Natural Violence

To supplement my point that video games CAN teach violent tactics, here’s an example of a practice among FPS “camping”. Yes this is also taught in movies, but with games, you reiterate the same thing over and over – sniping people in a bottle neck from an angle they weren’t prepared for. “It certainly works in paintball”  It’s not just “camping” though, it’s anticipating where the other guy is going to set up shop. Knowing that a melee weapon might not alert other members of the opposite faction that anything is out of the ordinary (the Assassin’s Creed franchise makes teaching this tactic a substantial portion of the game). No, I don’t think the average gamer is incited to go on a melee weapon rampage in the office/school, but if they were to do so, I think it’s safe to say they are a more “weaponized” version of themselves after playing 500 hours on an FPS with sprites programmed to behave more and more human.

[viewer discretion – depictions of death ‘R’ rating, it’s a scene from Saving Private Ryan] http://www.youtube.com/watch?feature=player_detailpage&v=bwBkQy9CpS0#t=1080s

Don’t get me wrong, I think the benefits of video games far outweigh the detriments, but I’m not going to pretend that watching a violent movie, or immersing myself fully in a highly realistic video game where I happen to learn advanced combat tactics doesn’t have any effect on me at all…

2 thoughts on “Natural Violence

  1. Merrick Cohen

    It might have an effect on you but I think the biggest effect it would have on actual warfare skills would be false confidence. I have put an embarrassing number of hours into counter-strike and know all about the various tactics used in the game. I submit that none of that has any correlation with real life whatsoever. Obviously hiding somewhere hard to see or shoot at is going to give an attacker an advantage but I think that is about where the similarities with a video game end. In counter-strike people will happily rush a well defended position confident that the worst case scenario is dying early in the round and being forced to wait a full 3 mins to respawn. In real life, the second after someone fires the very first shot, people will be screaming and running in all directions. There is no button to cry and pee yourself in counter-strike and I know that would be my reaction to a gunfight in real life!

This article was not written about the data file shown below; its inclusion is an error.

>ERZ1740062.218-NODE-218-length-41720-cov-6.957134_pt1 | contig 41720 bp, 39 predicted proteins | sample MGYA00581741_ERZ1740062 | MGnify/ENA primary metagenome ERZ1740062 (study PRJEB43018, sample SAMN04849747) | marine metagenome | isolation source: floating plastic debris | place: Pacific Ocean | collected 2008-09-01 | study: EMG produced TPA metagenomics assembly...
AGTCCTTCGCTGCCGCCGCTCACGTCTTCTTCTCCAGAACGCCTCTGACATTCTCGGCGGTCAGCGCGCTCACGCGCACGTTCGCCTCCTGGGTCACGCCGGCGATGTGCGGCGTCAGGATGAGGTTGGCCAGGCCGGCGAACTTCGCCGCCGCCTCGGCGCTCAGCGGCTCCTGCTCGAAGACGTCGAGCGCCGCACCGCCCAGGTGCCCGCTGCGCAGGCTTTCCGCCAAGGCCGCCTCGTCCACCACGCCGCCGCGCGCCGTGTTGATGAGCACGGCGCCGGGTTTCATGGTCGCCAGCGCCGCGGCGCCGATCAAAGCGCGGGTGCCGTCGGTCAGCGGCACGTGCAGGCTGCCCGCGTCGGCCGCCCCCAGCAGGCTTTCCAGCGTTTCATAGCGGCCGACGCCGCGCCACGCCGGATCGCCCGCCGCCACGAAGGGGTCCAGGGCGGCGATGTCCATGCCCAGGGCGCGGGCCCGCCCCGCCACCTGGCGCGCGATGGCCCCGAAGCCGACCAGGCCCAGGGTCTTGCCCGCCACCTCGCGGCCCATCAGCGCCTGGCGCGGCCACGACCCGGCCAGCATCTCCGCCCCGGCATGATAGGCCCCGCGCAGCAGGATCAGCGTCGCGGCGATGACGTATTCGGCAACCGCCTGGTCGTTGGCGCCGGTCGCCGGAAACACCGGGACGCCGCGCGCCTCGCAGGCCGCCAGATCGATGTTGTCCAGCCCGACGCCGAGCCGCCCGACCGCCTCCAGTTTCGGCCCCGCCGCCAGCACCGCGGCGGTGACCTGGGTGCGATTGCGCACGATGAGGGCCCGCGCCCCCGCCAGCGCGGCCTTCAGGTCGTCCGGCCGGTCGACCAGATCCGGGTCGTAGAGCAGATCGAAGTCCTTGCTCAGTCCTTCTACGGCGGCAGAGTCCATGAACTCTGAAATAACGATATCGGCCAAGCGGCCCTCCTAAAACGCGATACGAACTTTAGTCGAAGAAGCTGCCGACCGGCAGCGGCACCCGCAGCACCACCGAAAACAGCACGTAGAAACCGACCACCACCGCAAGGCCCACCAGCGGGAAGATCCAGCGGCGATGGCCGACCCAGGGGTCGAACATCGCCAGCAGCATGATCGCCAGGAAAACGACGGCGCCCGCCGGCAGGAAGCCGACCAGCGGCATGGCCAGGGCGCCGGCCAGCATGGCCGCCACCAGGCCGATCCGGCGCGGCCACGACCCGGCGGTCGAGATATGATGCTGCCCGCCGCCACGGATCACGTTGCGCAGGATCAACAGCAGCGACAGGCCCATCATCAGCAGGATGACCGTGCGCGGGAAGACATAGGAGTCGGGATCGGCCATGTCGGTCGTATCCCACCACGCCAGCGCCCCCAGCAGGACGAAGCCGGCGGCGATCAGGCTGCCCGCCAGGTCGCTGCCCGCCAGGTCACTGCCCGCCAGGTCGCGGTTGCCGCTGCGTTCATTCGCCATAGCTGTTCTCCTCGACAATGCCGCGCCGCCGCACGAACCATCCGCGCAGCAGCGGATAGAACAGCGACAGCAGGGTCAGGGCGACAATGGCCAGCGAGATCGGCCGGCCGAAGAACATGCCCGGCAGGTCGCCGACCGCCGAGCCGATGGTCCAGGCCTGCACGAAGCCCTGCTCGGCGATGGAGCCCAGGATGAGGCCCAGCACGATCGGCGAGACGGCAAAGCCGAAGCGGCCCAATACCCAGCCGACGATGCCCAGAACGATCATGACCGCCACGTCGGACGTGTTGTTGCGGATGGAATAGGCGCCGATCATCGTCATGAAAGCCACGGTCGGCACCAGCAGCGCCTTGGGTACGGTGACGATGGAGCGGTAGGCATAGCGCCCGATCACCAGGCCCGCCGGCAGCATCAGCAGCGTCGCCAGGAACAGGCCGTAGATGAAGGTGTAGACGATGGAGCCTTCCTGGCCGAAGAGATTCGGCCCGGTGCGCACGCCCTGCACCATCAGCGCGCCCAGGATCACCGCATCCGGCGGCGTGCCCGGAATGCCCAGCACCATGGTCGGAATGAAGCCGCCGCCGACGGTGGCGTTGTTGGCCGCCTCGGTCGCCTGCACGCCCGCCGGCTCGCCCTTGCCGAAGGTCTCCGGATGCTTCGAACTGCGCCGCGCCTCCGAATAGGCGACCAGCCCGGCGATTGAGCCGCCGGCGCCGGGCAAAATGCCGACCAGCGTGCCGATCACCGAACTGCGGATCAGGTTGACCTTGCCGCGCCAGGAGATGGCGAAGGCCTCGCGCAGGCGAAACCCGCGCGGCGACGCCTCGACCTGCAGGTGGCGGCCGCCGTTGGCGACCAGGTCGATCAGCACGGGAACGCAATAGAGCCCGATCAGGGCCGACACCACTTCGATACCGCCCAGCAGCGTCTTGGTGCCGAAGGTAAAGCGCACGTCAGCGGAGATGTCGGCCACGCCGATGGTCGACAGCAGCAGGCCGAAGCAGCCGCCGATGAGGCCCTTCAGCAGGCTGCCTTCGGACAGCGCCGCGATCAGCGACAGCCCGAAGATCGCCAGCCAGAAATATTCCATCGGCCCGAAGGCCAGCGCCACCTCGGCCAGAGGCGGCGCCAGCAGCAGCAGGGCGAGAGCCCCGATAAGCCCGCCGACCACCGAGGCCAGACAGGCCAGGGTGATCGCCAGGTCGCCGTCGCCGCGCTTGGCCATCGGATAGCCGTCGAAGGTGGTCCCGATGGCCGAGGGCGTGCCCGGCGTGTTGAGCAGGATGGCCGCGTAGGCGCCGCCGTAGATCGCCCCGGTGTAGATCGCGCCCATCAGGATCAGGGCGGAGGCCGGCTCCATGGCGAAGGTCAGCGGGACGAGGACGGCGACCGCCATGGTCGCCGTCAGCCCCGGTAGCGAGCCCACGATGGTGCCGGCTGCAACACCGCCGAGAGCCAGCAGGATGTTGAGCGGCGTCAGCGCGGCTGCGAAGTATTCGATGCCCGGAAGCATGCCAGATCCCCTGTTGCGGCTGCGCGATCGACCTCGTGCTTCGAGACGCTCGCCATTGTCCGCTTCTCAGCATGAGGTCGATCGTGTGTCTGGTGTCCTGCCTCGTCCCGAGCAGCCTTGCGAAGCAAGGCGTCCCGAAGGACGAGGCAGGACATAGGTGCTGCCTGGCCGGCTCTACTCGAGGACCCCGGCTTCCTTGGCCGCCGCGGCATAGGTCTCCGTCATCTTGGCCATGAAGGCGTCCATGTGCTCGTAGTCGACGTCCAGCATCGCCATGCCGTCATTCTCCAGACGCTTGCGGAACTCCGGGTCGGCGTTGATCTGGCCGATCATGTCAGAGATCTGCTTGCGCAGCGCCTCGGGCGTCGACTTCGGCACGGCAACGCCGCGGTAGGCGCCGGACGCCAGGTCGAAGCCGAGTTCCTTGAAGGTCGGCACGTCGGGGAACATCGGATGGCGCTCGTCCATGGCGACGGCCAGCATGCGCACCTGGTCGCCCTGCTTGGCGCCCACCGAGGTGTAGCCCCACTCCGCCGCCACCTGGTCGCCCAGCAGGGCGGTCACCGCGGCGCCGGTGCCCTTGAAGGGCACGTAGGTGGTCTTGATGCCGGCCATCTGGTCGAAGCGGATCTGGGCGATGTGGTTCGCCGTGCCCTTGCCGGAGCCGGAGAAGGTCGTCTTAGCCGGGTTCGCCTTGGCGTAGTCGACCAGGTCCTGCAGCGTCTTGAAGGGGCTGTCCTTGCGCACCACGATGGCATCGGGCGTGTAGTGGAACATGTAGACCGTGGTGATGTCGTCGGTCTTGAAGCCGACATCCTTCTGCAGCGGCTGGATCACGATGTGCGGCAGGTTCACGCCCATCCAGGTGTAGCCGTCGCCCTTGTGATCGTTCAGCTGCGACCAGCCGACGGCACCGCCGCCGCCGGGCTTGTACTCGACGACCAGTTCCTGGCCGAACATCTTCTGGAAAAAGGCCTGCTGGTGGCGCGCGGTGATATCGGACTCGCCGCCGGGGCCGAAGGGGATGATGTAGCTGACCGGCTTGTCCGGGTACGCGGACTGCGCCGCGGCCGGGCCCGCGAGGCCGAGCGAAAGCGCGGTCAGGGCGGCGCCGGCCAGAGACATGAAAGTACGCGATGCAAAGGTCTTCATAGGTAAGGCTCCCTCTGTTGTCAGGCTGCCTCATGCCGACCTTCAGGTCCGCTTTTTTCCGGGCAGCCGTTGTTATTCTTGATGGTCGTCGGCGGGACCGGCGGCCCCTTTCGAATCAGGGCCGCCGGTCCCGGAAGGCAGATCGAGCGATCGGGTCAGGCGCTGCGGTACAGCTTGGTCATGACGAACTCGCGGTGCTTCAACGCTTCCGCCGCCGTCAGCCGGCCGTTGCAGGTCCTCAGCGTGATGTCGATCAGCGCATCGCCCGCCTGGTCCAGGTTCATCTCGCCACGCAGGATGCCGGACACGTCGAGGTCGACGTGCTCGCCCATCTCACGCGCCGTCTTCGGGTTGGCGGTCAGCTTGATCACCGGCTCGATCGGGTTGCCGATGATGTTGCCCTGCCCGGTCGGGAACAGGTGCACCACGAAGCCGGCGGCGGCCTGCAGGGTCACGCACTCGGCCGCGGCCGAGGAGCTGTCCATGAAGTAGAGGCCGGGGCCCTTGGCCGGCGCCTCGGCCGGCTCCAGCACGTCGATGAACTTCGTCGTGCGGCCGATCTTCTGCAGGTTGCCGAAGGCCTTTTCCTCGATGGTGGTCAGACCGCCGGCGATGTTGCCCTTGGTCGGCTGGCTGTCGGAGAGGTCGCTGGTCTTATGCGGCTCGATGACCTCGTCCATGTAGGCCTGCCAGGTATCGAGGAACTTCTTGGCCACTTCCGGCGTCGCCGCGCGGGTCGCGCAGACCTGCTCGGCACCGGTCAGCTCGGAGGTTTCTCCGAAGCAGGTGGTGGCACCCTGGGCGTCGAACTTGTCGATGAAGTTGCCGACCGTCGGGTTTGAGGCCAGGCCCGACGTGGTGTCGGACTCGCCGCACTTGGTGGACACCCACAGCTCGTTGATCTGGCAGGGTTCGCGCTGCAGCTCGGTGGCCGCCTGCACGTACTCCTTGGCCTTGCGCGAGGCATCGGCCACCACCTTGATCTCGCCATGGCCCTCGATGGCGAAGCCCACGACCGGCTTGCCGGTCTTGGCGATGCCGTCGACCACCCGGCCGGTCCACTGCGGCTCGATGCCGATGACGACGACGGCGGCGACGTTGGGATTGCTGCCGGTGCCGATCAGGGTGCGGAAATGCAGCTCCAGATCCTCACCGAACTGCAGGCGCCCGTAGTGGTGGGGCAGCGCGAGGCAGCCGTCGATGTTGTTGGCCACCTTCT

Tactics that work in paintball do not work in real life either. Even when soldiers play paintball, its hard for them to pretend that the paintball battle is anything like a real battlefield without the constant fear of death. I have heard of SWAT teams playing paintball and all putting in $100 each in winner take all tournaments just so that people will take it a little more seriously, but even then they know it’s just money on the line. Actual violent scenarios are so far removed from the sterile video game environment that comparing the two is pointless.

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  2. Tyler Dennis Post author

    It may not matter whether the confidence is false. I feel like halfway through a killing spree of civilians if I realize “oh hey, I’m NOT all that great at this even though I’m a champion of first person shooters!” – the damage is done.

    But I’ll disagree anyway. Not all of the tactics are going to be transferable; but the more realistic it all gets, the easier it is to anticipate HOW a crowd panics and rushes to the nearest exit where you “camp” and shoot at a narrow bottleneck. I’m not too worried about soldiers in the army learning all of their skills from a realistic battle simulator (though I expect for financial reasons much of their curriculum IS digitized). Certainly flight schools have flight simulators as a huge part of their curriculum, is it all too sterile an environment to be useful even in the smallest way?

    And what happens when the environments are no longer sterile? Pong might not confer a large set of transferable skills to the average tennis player – but “Tennis Pro 2019” for the XBOX 1080 complete with tennis racket, Kinect technology etc… If comparing the two is pointless currently, perhaps the law ought to take a proactive approach for when the humanoid silhouettes you’ve been conditioned to shoot in game are indistinguishable to the ones in real life? We can blame the good fellows at E.A. and their motion capture studios for making the game sprites act in a realistic fashion.

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